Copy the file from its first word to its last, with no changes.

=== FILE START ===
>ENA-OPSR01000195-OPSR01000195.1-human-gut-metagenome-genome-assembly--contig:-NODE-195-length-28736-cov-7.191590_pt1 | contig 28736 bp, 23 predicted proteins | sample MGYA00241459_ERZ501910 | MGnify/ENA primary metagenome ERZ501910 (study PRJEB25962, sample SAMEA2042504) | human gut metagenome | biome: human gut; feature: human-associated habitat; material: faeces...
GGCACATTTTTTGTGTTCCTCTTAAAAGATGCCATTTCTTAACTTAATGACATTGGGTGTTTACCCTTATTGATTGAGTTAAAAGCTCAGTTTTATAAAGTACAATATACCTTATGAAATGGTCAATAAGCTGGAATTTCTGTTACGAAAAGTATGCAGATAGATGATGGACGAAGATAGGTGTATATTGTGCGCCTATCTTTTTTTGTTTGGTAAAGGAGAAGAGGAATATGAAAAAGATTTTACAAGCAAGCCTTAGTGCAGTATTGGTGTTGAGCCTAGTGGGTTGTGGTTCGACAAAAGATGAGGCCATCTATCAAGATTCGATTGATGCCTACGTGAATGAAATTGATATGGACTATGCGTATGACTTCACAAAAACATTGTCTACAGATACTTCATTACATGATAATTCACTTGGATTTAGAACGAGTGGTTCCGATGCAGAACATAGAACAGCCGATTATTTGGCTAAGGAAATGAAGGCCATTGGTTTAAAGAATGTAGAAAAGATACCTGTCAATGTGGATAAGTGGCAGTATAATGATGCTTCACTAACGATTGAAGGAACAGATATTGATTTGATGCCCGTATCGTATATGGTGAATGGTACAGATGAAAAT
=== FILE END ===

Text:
>ENA-OPSR01000195-OPSR01000195.1-human-gut-metagenome-genome-assembly--contig:-NODE-195-length-28736-cov-7.191590_pt1 | contig 28736 bp, 23 predicted proteins | sample MGYA00241459_ERZ501910 | MGnify/ENA primary metagenome ERZ501910 (study PRJEB25962, sample SAMEA2042504) | human gut metagenome | biome: human gut; feature: human-associated habitat; material: faeces...
GGCACATTTTTTGTGTTCCTCTTAAAAGATGCCATTTCTTAACTTAATGACATTGGGTGTTTACCCTTATTGATTGAGTTAAAAGCTCAGTTTTATAAAGTACAATATACCTTATGAAATGGTCAATAAGCTGGAATTTCTGTTACGAAAAGTATGCAGATAGATGATGGACGAAGATAGGTGTATATTGTGCGCCTATCTTTTTTTGTTTGGTAAAGGAGAAGAGGAATATGAAAAAGATTTTACAAGCAAGCCTTAGTGCAGTATTGGTGTTGAGCCTAGTGGGTTGTGGTTCGACAAAAGATGAGGCCATCTATCAAGATTCGATTGATGCCTACGTGAATGAAATTGATATGGACTATGCGTATGACTTCACAAAAACATTGTCTACAGATACTTCATTACATGATAATTCACTTGGATTTAGAACGAGTGGTTCCGATGCAGAACATAGAACAGCCGATTATTTGGCTAAGGAAATGAAGGCCATTGGTTTAAAGAATGTAGAAAAGATACCTGTCAATGTGGATAAGTGGCAGTATAATGATGCTTCACTAACGATTGAAGGAACAGATATTGATTTGATGCCCGTATCGTATATGGTGAATGGTACAGATGAAAAT